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Existing behavioral studies have suggested that individuals with early life stress usually show abnormal emotional processing. However, limited event-related brain potentials (ERPs) evidence was available to explore the emotional processes in children orphaned by parental HIV/AIDS (“AIDS orphans”). The current study aims to investigate whether there are behavioral and neurological obstacles in the recognition of emotional faces in AIDS orphans and also to further explore the processing stage at which the difference in facial emotion recognition exists. A total of 81 AIDS orphans and 60 non-orphan children were recruited through the local communities and school systems in Henan, China. Participants completed a computer version of the rapid serial visual presentation (RSVP) task while recording ERPs. Behavioral results showed that orphans displayed higher response accuracy and shorter reaction time than the control (ps < 0.05). As for the ERPs analysis, the attenuated amplitude of N170 (i.e., an early component sensitive to facial configuration) was observed in AIDS orphans compared to the non-orphan control with happy and neutral faces; P300 (i.e., an endogenous component for affective valence evaluation in emotional processing) also showed significant differences in parietal lobe between groups, the non-orphan control group produced larger P300 amplitudes than orphans (p < 0.05). The results suggested that compared to the control group, AIDS orphans showed impaired facial emotion recognition ability with reduced brain activation.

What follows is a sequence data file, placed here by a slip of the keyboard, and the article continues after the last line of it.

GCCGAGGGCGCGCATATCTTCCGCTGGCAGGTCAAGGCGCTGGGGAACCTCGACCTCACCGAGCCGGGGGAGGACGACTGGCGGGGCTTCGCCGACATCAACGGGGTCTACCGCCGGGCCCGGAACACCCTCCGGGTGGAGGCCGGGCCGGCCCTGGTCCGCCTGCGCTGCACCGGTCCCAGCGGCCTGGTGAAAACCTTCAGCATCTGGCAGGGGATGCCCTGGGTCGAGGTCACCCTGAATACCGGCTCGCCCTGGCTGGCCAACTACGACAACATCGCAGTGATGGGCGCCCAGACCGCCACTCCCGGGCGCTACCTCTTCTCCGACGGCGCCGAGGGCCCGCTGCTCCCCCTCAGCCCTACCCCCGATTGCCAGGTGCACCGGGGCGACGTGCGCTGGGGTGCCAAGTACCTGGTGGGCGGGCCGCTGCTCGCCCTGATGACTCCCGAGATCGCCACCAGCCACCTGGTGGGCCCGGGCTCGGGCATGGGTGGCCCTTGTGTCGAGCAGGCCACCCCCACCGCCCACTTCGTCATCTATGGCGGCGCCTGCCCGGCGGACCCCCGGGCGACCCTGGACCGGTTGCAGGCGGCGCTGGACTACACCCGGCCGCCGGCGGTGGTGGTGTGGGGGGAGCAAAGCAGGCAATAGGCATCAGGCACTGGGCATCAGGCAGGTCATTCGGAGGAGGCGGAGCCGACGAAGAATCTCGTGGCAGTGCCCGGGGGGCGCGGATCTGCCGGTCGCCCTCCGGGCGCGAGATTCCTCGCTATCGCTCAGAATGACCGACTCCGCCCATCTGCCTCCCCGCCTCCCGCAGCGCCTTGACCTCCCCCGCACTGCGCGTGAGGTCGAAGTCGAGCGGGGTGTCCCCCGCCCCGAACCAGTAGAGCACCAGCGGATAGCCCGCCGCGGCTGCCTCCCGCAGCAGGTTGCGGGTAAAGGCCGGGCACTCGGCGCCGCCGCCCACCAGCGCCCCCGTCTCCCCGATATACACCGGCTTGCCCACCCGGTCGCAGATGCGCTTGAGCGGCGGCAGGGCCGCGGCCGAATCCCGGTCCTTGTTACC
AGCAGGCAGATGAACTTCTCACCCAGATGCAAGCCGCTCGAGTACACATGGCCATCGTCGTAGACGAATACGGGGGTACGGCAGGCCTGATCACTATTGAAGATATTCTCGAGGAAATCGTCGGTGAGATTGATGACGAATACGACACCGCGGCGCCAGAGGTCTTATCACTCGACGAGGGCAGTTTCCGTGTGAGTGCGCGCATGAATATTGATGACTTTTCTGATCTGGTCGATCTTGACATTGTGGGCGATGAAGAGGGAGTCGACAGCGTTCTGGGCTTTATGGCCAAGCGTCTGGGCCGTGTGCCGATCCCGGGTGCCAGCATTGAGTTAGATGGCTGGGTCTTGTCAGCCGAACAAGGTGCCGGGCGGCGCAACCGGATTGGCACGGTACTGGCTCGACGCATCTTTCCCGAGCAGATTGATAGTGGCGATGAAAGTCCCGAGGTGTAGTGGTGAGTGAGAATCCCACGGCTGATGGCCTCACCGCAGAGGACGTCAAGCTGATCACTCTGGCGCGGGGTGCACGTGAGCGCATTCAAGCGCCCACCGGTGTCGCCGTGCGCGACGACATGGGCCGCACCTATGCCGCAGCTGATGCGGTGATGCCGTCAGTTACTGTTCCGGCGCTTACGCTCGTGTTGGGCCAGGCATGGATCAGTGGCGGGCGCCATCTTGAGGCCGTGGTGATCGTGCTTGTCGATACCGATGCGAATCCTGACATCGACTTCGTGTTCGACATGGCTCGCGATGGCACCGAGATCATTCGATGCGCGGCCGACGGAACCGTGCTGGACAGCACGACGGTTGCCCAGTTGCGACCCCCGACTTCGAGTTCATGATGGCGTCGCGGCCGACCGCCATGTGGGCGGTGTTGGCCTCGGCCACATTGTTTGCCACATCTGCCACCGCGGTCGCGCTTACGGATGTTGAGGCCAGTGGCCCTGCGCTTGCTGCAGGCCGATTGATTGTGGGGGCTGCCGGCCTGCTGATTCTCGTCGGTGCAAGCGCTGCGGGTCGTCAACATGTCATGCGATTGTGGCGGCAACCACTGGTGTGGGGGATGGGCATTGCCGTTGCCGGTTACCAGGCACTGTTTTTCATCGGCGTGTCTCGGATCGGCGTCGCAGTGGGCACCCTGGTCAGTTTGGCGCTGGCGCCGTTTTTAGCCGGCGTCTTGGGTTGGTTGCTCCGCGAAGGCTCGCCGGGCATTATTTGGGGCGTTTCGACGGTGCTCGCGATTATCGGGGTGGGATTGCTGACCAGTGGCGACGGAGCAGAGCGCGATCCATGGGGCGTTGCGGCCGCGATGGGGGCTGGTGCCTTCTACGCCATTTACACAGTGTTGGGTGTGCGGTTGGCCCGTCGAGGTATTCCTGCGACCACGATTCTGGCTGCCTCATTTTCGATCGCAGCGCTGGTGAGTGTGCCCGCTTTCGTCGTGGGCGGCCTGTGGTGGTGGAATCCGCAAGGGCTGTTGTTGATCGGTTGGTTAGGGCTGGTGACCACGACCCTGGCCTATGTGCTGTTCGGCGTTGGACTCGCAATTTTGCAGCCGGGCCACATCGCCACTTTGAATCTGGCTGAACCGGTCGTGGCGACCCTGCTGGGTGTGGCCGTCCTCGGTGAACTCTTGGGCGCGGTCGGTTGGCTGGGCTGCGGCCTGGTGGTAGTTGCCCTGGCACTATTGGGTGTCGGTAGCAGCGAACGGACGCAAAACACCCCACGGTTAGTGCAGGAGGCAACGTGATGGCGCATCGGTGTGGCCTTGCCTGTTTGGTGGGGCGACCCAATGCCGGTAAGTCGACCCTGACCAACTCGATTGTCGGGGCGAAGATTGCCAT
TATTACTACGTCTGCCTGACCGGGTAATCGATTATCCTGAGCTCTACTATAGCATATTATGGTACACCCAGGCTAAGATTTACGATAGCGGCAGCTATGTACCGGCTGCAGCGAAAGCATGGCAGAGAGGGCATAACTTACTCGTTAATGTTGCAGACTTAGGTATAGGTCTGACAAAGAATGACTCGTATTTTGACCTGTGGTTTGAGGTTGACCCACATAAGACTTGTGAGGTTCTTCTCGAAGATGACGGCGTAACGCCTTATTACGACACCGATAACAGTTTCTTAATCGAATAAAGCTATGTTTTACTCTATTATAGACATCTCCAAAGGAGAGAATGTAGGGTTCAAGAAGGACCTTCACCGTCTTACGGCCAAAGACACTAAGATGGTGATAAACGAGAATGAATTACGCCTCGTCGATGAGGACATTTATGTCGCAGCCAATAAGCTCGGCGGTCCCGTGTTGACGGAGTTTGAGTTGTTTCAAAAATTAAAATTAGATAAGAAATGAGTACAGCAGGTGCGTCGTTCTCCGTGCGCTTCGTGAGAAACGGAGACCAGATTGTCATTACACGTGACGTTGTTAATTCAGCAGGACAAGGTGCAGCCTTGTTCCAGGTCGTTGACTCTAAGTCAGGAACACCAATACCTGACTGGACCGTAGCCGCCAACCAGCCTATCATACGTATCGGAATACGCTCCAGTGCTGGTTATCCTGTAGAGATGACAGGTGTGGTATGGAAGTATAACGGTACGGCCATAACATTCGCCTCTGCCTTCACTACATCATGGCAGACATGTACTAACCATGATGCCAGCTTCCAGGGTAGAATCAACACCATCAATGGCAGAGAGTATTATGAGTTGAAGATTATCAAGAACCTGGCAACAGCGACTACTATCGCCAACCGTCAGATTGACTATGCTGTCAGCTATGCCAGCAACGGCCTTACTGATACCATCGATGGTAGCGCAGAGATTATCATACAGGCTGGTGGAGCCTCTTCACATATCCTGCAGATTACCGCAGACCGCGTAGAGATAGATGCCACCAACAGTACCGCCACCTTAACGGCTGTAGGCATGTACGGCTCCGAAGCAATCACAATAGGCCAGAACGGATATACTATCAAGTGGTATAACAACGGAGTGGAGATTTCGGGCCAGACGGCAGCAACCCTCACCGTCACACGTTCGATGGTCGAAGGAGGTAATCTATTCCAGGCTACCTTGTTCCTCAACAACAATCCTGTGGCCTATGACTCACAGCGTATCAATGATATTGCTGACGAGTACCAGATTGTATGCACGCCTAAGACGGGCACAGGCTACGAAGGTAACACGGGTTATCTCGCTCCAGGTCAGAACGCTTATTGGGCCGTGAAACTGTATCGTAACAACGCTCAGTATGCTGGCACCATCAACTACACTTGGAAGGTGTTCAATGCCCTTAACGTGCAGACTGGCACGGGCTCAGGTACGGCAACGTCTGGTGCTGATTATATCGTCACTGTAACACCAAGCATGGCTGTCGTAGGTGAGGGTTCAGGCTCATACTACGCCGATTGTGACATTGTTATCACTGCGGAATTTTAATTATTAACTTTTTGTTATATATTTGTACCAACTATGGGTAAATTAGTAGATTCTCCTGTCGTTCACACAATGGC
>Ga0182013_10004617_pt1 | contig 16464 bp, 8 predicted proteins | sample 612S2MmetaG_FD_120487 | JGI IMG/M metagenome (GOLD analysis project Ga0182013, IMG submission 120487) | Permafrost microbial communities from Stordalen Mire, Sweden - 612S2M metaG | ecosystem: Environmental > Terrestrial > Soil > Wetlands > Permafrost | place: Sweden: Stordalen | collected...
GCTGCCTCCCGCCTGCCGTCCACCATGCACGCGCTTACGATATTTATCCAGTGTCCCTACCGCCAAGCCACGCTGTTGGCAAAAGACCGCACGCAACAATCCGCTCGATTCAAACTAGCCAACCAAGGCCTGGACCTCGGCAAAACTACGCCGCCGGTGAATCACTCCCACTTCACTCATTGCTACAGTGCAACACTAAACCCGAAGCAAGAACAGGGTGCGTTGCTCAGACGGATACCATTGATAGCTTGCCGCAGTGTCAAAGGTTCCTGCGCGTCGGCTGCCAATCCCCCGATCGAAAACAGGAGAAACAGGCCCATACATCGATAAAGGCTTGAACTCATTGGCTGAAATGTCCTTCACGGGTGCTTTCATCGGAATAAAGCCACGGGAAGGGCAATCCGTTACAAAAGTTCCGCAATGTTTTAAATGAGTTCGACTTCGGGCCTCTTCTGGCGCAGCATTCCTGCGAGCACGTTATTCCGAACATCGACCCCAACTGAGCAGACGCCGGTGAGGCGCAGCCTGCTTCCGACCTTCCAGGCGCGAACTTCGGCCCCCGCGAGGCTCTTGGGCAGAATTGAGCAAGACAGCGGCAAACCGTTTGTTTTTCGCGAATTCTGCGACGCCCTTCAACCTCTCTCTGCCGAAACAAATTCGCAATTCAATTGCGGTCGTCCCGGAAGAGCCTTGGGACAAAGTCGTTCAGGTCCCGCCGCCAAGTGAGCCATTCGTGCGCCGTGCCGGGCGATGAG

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APA Citation

Zhao, Q., He, H., Gu, H., Zhao, J., Chi, P., & Li, X. (2021). Facial Expression Processing of Children Orphaned by Parental HIV/AIDS: A Cross-Sectional ERP Study with Rapid Serial Visual Presentation. International Journal of Environmental Research and Public Health, 18(19), 9995.